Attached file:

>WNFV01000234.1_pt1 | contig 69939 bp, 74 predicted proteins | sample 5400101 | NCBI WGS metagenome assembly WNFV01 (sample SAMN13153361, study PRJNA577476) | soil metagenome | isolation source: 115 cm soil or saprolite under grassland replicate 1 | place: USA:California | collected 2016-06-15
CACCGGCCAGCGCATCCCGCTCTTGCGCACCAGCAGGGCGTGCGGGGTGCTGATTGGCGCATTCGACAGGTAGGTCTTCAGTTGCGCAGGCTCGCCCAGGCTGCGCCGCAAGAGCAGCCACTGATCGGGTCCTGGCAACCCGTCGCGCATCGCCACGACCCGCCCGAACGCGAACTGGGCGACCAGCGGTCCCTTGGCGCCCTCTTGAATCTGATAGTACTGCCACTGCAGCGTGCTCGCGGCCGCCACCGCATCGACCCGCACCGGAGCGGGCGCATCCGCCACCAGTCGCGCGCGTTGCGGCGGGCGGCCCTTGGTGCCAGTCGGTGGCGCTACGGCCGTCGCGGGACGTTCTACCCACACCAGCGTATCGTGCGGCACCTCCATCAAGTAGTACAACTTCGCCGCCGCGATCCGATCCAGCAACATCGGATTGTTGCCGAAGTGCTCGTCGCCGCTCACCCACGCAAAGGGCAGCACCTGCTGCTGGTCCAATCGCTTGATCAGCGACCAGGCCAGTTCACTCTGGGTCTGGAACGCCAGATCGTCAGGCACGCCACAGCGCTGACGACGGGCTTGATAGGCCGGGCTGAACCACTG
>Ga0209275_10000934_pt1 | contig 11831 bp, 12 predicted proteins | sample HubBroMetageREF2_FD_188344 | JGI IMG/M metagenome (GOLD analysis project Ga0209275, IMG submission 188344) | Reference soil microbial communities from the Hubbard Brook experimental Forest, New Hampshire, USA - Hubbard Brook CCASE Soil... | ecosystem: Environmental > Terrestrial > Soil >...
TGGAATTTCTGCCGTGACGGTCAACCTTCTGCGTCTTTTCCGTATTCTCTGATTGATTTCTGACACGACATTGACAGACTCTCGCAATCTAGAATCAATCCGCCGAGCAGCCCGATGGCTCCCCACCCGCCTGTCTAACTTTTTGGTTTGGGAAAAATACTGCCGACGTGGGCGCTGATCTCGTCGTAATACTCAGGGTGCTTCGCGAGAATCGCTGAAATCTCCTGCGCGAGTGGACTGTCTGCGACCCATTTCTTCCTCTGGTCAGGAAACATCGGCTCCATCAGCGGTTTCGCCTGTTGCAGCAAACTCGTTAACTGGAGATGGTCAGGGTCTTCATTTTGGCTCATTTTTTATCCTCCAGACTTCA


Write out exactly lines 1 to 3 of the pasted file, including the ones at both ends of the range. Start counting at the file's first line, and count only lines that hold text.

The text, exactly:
>WNFV01000234.1_pt1 | contig 69939 bp, 74 predicted proteins | sample 5400101 | NCBI WGS metagenome assembly WNFV01 (sample SAMN13153361, study PRJNA577476) | soil metagenome | isolation source: 115 cm soil or saprolite under grassland replicate 1 | place: USA:California | collected 2016-06-15
CACCGGCCAGCGCATCCCGCTCTTGCGCACCAGCAGGGCGTGCGGGGTGCTGATTGGCGCATTCGACAGGTAGGTCTTCAGTTGCGCAGGCTCGCCCAGGCTGCGCCGCAAGAGCAGCCACTGATCGGGTCCTGGCAACCCGTCGCGCATCGCCACGACCCGCCCGAACGCGAACTGGGCGACCAGCGGTCCCTTGGCGCCCTCTTGAATCTGATAGTACTGCCACTGCAGCGTGCTCGCGGCCGCCACCGCATCGACCCGCACCGGAGCGGGCGCATCCGCCACCAGTCGCGCGCGTTGCGGCGGGCGGCCCTTGGTGCCAGTCGGTGGCGCTACGGCCGTCGCGGGACGTTCTACCCACACCAGCGTATCGTGCGGCACCTCCATCAAGTAGTACAACTTCGCCGCCGCGATCCGATCCAGCAACATCGGATTGTTGCCGAAGTGCTCGTCGCCGCTCACCCACGCAAAGGGCAGCACCTGCTGCTGGTCCAATCGCTTGATCAGCGACCAGGCCAGTTCACTCTGGGTCTGGAACGCCAGATCGTCAGGCACGCCACAGCGCTGACGACGGGCTTGATAGGCCGGGCTGAACCACTG
>Ga0209275_10000934_pt1 | contig 11831 bp, 12 predicted proteins | sample HubBroMetageREF2_FD_188344 | JGI IMG/M metagenome (GOLD analysis project Ga0209275, IMG submission 188344) | Reference soil microbial communities from the Hubbard Brook experimental Forest, New Hampshire, USA - Hubbard Brook CCASE Soil... | ecosystem: Environmental > Terrestrial > Soil >...